A Dog Called Money
Ireland ,UK, 2019. 90 mins
At its heart, A Dog Called Money is a gentle observation of the creative process of English musician Polly Jean Harvey aka «PJ Harvey». The film documents Harvey’s long arc absorbing newfound material amongst people living hard lives in hard places – fragments of their experience along the spaces and lands they occupy, then transforming this into new music.
Accompanying veteran Irish photojournalist, Seamus Murphy, to Afghanistan, Kosovo, and Washington D.C., Harvey remains the principle subject of his first documentary film. Narration is sparse, composed from Harvey’s extensive observational notes. Some of these words become lyrics, growing organically in collaboration with her band of musicians over an intensive five-week session. This session takes place strictly inside a small soundproof, purpose-built studio within a much grander room at Somerset House where the musicians cannot sense the small clusters of visitors watching through one-way mirrors. Though the film shows a great deal of give and take between the musicians – a balance suggesting respect and complicity – Harvey remains quietly in control.
The distance between visitor and artist
The formal distance between the outside visitors and the unaffected musicians inside mimics Harvey’s own position as an outsider – on the mangled, muddy roads of Kabul, walking through ruins of the Afghan Ministry of Defense, or in the pews of an Afro-American congregation. Throughout each and all, Harvey appears self-conscious and still as if becoming the blank ground where audiences are able to project their own readings of her emotion and intention. This part too is performance – it is what she does, this is her work.
«What is shown of her encounters evokes what we believe we already know.»
A Dog Called Money puts the locations and people Harvey comes into contact with at her service. The focus is not to learn about them but rather how she synthesises what she sees and hears into her music. At most, what is shown of her encounters evokes what we believe we already know. There is no attempt to give the floor to the dirt-speckled Afghan boy staring into the camera, his nose pressed against a car window; the old woman in Kosovo fiddling with her keys, slowly walking toward a crumbled wall on property she no longer inhabits; Afghan men chant prayers together, in a circle, to reach religious ecstasy.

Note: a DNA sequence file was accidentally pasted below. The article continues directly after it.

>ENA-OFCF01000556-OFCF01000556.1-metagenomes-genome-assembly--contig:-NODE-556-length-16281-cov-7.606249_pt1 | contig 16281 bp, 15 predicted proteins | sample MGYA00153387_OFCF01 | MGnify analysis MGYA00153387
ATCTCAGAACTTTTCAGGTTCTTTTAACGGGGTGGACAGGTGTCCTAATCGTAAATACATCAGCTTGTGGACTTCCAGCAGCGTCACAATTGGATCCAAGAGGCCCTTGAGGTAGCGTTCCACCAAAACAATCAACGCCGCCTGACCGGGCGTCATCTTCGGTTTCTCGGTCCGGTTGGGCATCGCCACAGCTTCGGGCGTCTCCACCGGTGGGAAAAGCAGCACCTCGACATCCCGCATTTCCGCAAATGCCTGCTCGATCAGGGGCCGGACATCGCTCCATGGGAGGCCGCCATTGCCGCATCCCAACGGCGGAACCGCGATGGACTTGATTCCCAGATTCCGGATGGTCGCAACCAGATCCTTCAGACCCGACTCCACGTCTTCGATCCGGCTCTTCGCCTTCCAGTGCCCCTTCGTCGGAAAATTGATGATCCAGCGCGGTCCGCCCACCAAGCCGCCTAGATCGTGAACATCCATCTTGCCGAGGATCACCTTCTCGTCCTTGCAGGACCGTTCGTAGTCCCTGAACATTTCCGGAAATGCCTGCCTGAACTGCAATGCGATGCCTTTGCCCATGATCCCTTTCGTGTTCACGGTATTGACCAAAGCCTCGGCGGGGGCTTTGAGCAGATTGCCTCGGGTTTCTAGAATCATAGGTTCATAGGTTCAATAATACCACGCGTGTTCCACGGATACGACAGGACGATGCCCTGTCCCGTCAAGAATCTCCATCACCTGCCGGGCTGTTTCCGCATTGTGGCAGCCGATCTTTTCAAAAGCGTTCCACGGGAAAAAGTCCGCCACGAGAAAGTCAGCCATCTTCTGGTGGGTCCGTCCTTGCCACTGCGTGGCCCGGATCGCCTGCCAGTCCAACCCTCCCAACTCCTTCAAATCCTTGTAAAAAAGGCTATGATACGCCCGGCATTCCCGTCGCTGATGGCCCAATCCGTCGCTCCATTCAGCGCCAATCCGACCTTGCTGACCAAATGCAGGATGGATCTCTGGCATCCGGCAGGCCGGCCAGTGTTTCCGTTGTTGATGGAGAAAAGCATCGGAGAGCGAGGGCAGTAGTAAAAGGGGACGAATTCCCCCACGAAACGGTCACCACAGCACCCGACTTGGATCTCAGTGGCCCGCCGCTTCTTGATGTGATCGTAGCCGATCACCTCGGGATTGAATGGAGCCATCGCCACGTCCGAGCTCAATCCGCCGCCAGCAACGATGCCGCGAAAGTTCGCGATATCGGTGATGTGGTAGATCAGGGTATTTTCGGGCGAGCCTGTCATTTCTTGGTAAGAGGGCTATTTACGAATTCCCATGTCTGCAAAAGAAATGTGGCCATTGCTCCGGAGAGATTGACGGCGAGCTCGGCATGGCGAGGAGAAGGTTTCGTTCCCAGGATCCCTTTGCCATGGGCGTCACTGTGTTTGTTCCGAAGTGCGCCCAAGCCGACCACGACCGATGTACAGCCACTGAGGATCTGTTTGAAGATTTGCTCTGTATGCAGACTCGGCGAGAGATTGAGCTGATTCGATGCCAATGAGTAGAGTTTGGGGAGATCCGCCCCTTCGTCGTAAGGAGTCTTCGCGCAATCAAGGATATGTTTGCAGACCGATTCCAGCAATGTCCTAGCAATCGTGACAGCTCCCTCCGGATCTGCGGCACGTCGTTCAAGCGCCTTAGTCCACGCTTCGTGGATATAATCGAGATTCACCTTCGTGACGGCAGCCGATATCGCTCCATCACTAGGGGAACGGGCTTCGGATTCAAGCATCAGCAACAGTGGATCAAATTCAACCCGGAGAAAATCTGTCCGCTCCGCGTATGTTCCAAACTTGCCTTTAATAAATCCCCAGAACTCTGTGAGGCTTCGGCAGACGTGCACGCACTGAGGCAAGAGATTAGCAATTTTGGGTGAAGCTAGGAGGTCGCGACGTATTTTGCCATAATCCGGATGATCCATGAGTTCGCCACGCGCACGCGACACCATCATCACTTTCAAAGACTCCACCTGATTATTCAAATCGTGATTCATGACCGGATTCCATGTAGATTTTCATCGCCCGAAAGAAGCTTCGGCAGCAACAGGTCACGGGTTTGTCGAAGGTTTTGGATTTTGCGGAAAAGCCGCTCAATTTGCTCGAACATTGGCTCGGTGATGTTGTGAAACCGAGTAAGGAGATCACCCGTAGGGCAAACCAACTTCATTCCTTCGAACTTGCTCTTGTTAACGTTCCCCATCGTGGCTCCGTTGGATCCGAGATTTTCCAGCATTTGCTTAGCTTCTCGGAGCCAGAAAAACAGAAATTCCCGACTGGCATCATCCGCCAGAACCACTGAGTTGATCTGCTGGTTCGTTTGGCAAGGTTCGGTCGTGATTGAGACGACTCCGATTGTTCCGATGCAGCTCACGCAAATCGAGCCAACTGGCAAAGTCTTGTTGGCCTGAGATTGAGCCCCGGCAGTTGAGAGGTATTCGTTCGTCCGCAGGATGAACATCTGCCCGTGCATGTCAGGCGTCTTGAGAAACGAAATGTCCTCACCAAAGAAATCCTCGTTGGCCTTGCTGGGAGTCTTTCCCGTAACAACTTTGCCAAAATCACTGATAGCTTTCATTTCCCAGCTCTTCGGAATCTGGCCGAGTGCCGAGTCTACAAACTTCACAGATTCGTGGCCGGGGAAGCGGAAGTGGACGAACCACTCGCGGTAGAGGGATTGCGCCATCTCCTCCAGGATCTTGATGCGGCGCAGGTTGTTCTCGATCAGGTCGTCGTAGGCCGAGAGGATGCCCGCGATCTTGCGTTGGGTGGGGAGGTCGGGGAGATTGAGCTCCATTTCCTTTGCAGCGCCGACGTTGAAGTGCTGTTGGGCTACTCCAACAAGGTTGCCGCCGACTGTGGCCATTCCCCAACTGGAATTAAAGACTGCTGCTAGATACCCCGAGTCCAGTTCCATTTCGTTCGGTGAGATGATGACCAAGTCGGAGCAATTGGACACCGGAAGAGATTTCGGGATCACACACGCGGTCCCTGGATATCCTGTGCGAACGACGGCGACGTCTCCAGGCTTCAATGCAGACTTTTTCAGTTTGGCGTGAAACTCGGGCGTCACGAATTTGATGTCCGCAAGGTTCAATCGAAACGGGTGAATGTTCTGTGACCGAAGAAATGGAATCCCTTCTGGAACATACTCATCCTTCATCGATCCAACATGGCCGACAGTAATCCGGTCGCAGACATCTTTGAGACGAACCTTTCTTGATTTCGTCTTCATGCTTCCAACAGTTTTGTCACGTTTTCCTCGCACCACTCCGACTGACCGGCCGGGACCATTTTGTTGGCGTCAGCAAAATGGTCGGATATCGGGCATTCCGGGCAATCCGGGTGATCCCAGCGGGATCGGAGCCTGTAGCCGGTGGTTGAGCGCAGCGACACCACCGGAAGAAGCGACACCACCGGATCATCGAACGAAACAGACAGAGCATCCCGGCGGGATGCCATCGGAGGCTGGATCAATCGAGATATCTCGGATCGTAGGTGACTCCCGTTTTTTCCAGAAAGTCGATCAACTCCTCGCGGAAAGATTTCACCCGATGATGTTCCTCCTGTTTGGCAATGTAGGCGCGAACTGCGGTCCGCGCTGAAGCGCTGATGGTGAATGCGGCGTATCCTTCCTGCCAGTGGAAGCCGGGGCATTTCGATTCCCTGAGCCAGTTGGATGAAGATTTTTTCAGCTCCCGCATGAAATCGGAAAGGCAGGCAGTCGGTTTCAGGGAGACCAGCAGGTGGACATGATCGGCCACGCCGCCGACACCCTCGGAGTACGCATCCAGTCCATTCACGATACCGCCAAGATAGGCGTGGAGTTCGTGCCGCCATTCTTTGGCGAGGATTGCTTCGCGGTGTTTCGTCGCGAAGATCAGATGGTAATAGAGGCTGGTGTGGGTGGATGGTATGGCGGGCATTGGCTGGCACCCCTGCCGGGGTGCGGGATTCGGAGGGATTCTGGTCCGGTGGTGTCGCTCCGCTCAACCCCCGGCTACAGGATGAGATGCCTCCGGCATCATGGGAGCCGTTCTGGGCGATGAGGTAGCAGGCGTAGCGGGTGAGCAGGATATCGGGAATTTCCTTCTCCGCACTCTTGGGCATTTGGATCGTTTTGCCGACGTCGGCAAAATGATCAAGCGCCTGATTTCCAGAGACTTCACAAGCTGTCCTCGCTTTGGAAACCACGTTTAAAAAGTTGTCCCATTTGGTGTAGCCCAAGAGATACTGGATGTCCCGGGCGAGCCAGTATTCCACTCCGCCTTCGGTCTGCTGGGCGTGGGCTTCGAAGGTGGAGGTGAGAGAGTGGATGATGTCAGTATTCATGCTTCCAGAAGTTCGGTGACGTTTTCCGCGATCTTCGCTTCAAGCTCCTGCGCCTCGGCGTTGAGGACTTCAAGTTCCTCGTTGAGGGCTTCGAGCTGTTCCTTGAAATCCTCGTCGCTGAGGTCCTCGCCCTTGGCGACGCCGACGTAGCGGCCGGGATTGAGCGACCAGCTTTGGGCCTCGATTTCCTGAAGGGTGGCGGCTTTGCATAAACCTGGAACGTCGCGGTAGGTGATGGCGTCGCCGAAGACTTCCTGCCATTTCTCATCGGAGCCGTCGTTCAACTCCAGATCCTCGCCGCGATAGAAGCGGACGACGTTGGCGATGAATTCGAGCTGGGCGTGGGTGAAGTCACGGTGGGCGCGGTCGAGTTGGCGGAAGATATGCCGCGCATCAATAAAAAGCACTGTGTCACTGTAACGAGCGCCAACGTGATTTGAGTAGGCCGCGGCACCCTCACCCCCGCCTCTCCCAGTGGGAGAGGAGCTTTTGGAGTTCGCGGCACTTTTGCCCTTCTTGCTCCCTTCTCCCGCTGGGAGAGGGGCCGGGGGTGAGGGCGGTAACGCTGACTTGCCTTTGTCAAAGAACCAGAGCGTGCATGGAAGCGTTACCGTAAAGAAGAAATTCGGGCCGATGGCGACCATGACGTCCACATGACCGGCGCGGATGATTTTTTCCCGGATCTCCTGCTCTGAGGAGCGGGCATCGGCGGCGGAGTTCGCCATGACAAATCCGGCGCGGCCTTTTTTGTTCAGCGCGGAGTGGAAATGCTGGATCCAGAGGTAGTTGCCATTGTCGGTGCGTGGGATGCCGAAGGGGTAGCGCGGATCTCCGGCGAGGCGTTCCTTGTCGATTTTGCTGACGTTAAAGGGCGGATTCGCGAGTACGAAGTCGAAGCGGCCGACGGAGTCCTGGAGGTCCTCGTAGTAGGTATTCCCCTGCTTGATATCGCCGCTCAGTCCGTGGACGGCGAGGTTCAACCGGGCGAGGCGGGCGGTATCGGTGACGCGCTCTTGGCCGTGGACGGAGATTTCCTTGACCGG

There is no faking Harvey’s position as the foreigner passing through. Her search feels genuine. It is easy to recognise in her – as in any other sensitive traveller – the desire to absorb new textures, sounds, rituals, and voices. While in Kosovo, she gently lifts an artifact from a thick, accumulated mess of a ransacked house abandoned in the war two decades ago. She describes walking through the ruins of other people’s lives with her own «expensive» sandals with an air of embarrassment yet – clad in Ann-Demeulmeester black – she becomes something between archivist and shaman.
«There is no faking Harvey’s position as the foreigner passing through. »
No one here is invited to understand Harvey outside the evidence of her work – nor does Harvey ever explain herself in the film. There is no visit to her Dorset home and only selected moments in situ on her trips. The film gives audiences adequate room to interpret what is going on inside her as it sprinkles lovely details here and there – like second thoughts to round off a poem.
Perhaps because Harvey is already a well-known artist, audiences at the film’s Berlinale premier were palpably eager and receptive. I was not sure what to make of this at first as the film begs an emotional engagement seeking communion without voyeurism. Though I wondered if certain moments were «pretentious» or just Harvey’s response to gaze, as the outsider, as she breathes each location in and out before moving on.
Even if you know nothing about PJ Harvey’s work before seeing A Dog Called Money, watching her collaborative and creative process will pique curiosity for her musical history before this project.